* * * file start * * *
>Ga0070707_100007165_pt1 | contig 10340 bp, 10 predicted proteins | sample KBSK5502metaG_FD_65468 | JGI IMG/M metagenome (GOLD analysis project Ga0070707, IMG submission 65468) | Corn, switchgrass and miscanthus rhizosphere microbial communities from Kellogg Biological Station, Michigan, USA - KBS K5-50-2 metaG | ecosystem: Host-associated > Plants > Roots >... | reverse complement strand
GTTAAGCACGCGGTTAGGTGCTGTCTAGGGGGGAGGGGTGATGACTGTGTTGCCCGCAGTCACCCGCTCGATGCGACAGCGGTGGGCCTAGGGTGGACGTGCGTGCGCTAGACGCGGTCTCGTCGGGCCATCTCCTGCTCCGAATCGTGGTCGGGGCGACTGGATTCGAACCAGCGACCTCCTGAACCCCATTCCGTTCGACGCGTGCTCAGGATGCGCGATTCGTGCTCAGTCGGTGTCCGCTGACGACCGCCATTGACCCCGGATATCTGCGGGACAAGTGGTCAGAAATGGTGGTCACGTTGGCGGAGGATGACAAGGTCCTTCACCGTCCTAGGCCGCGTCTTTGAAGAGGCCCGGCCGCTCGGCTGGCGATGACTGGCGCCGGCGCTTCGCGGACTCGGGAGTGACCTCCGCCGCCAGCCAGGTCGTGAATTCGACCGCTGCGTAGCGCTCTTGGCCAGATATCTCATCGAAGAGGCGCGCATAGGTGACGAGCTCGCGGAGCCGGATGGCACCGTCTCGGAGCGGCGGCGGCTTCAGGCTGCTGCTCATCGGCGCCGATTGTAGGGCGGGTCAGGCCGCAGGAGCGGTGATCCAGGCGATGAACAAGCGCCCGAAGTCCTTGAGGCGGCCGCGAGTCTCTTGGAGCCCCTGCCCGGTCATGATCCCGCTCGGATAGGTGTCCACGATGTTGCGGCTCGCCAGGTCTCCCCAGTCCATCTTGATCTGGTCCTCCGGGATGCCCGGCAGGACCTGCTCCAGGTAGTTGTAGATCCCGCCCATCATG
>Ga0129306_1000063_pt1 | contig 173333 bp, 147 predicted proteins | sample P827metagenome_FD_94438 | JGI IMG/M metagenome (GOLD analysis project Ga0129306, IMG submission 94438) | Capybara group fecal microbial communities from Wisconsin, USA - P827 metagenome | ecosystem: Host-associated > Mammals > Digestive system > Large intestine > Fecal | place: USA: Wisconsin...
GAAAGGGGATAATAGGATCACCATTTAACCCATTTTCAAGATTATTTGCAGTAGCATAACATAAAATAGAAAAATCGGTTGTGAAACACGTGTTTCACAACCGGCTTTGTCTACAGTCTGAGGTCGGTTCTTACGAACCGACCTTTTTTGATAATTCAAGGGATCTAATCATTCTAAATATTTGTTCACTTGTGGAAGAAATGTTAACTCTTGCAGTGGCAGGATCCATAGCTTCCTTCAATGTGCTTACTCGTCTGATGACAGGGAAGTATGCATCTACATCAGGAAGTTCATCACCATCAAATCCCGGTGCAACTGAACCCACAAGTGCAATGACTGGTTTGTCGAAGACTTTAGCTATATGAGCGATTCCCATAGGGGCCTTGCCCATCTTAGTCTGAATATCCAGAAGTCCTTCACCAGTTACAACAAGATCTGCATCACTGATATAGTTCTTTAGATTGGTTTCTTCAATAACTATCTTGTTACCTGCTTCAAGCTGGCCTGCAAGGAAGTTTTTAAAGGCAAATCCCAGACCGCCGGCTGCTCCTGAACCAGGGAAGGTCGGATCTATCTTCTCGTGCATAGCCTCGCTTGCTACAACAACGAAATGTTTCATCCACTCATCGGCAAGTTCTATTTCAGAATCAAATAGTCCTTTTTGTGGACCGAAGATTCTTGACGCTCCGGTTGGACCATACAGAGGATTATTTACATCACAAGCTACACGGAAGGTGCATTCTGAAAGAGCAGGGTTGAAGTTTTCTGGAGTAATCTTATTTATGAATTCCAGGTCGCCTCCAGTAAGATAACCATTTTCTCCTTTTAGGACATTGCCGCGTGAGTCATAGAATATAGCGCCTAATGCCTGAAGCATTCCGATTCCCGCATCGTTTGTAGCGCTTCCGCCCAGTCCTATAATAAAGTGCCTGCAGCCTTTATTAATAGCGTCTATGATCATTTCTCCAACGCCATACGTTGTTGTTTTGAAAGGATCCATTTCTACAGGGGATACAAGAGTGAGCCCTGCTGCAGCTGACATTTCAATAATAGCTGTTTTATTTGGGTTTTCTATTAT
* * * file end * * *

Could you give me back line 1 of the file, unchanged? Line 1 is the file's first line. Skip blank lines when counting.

>Ga0070707_100007165_pt1 | contig 10340 bp, 10 predicted proteins | sample KBSK5502metaG_FD_65468 | JGI IMG/M metagenome (GOLD analysis project Ga0070707, IMG submission 65468) | Corn, switchgrass and miscanthus rhizosphere microbial communities from Kellogg Biological Station, Michigan, USA - KBS K5-50-2 metaG | ecosystem: Host-associated > Plants > Roots >... | reverse complement strand